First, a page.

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Libya Cash & Market WG - Libya Joint Market Monitoring Initiative (JMMI) - March2018 Factsheet


In an effort to better understand market dynamics in Libya, the Joint Market Monitoring Initiative (JMMI) was initiated by the Libya Cash & Markets Working Group (CMWG) in June 2017. The initiative is guided by the CMWG Markets Taskforce, led by REACH and supported by the CMWG members. It is co-funded by OFDA and UNHCR.
Markets in key urban areas across Libya are assessed on a monthly basis. In each location, field teams record prices and availability of basic food and non-food items (NFI) sold in local shops and markets. This factsheet presents an overview of price ranges and medians for key foods and NFIs in the assessed areas. The cleaned data sets are available on the REACH Resource Centre and distributed to CMWG partners, as well as to the broader humanitarian community.
In future rounds, the factsheet will include a Minimum Expenditure Basket (MEB), which represents the minimum culturally adjusted group of items required to support a Libyan household for one month. The prices associated with the MEB will illustrate variations in prices across assessed locations. The MEB will be included once it has been agreed upon by all partners.


Data collection for the JMMI occurs on a monthly basis, with factsheets and datasets published and distributed after every round. The tenth round of data collection was conducted between 1 and 7 March 2018, during which enumerators from 5 CMWG partners (ACTED, DRC, Mercy Corps, WFP & REACH) gathered price data for 33 basic items from 360 shops in 28 locations.
Field staff familiar with the local market conditions identified shops representative of the general price level in their respective location. Assessed shops include supermarkets, bakeries, vegetable sellers and butchers, as well as central markets. At least four prices per assessed item were collected within each location. In line with the purpose of the JMMI, only the price of the cheapest available brand was recorded for each item.
Enumerators were trained on methodology and tools by REACH. Data collection was conducted through the KoBo mobile application. Following data collection, REACH compiled and cleaned all partner data, normalising prices and cross-checking outliers.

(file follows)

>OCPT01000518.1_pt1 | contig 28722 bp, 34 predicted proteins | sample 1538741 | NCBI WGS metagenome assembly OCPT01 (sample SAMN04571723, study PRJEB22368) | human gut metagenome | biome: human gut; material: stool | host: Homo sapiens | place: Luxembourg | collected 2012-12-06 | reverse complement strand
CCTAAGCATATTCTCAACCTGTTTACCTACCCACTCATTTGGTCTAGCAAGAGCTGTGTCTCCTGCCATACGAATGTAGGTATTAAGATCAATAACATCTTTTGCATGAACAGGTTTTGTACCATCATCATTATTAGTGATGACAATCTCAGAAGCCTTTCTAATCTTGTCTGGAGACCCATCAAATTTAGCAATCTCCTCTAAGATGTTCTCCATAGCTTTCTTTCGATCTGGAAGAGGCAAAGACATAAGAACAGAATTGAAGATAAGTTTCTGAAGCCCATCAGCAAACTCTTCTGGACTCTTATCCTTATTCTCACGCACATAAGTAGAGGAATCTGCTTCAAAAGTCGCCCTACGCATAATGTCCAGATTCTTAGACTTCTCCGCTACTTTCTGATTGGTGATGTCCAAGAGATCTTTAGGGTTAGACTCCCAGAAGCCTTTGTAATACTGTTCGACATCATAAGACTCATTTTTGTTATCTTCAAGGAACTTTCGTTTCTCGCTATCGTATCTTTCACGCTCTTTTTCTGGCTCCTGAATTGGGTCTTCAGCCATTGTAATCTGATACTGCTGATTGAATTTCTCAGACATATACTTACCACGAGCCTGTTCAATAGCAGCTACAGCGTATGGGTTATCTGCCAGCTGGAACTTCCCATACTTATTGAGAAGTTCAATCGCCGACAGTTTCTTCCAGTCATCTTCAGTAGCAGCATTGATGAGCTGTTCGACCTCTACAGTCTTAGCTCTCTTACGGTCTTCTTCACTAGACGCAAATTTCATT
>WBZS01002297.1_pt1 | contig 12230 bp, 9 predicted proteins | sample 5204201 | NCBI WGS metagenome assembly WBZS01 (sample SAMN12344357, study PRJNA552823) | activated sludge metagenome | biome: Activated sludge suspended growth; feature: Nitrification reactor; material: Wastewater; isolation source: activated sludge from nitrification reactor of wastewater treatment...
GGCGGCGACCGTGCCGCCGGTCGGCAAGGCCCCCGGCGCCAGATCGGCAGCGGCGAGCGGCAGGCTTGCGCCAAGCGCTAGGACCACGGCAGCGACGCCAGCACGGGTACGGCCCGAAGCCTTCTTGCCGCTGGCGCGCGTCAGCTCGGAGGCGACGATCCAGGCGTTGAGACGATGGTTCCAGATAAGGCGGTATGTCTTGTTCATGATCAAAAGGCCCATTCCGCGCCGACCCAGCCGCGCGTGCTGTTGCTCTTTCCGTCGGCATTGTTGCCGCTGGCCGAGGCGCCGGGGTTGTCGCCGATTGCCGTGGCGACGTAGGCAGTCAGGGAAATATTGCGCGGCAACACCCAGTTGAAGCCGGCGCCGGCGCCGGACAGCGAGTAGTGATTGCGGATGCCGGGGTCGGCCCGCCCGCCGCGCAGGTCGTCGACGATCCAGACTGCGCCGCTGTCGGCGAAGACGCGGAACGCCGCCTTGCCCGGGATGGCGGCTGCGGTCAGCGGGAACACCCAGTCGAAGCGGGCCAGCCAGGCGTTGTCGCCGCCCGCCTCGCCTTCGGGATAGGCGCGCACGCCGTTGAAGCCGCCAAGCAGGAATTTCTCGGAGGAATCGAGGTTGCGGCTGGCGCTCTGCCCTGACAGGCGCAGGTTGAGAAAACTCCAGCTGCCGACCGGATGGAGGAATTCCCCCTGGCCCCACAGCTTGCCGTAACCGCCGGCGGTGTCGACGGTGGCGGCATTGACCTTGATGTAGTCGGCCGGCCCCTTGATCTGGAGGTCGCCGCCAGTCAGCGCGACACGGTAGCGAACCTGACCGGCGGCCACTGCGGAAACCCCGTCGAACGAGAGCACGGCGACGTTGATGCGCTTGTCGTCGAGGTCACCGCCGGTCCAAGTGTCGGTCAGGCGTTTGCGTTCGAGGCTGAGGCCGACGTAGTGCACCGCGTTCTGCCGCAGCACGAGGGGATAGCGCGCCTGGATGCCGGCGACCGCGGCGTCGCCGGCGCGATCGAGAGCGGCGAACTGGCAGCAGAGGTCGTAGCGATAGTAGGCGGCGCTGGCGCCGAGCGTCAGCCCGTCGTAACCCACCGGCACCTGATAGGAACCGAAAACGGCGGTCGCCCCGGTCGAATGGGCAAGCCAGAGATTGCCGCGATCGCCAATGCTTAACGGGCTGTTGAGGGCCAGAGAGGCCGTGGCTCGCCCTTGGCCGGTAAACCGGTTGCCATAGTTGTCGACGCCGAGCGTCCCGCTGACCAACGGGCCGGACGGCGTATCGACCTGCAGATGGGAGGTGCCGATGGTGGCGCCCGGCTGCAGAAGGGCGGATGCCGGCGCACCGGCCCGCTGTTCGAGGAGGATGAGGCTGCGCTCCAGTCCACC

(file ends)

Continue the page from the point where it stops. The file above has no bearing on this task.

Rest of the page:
Resultados principales: 

Libyan dinar stable after major swings
The value of the Libyan dinar has reached an equilibrium since late February, following two months of instability during which parallel-market exchange rates nearly halved before rebounding partway. On 1 March, 1 US dollar could be obtained on the parallel market for 6.340 LYD, a figure that would remain stable for most of the month. At that point, the USD/LYD exchange rate had risen 59% from its lowest point on 26 January, but remained 34% lower than its peak on 3 December 2017.
The previous drop in parallel-market exchange rates was attributed in part to the Central Bank of Libya (CBL)’s January announcement that each Libyan household would be eligible to access 500 USD at the official exchange rate, which led to a flood of dollars being re-exchanged for dinars on the parallel market. By March, this process, and the exchange rate fluctuations it created, had slowed somewhat.
Recent increases in oil production, which have helped Libya slowly replenish its stocks of foreign currency and strengthen the dinar, were partly offset in February and March by protests and other disruptions to production.
Changes in food prices
Markets in some areas of Libya have reacted more readily than others to recent movements in the exchange rate. In markets near Tripoli that have been continuously assessed since January (Gharyan, Tarhuna, Zliten, Bani Walid and Tripoli itself), food prices plunged by 23-30% from January to February, then climbed by 10-15% from February to March, trends that roadly followed parallel-market exchange rates in Tripoli.
In the east, insulated from CBL actions in Tripoli by distance and the presence of a rival Central Bank, the swings in food prices were smaller: a drop of 14.1% from January to February, and a rise of 3.4% from February to March. Finally, while the remote south was also affected, the changes were smaller in magnitude and lagged behind those in the west and east; between February and March, food prices continued to fall.
Across Libya, the median prices for most monitored food items either decreased or remained steady in March, with the main exceptions being tomatoes, eggs and black tea, all up by 13-14%.
Changes in NFI prices
NFI prices reacted similarly to exchange rate movements, though because many NFIs have a long shelf life, traders tend to keep larger stocks on hand. Thus, the effects of changes in the exchange rate tend to lag significantly. In both the west and the east, large NFI price decreases from January to February (–14.7% and –8.9% respectively) were followed by much smaller decreases in March (–0.4% and –0.9%). Meanwhile,in the south, NFI prices only began to fall in March (–17.2%).

Informe de evaluación: 
Publicly Available
Cuestionario de evaluación: 
Publicly Available
Datos de evaluación: 
Publicly Available
Fecha(s) de la evaluación: 
De 01 Mar 2018 hasta 07 Mar 2018
Estado de la evaluación: 
Report completed
Tipos de poblaciones: 
Todas las poblaciones afectadas
Cluster / Sectores: 
Organización(es) líder(es): 
REACH Initiative
Organización(es) participante(s): 
Agencia para la Cooperación Técnica y el Desarrollo
Danish Refugee Council
Mercy Corps
Programa Mundial de Alimentos
Alto Comisionado de las Naciones Unidas para los Refugiados
Programas de transferencias monetarias
Evaluación del mercado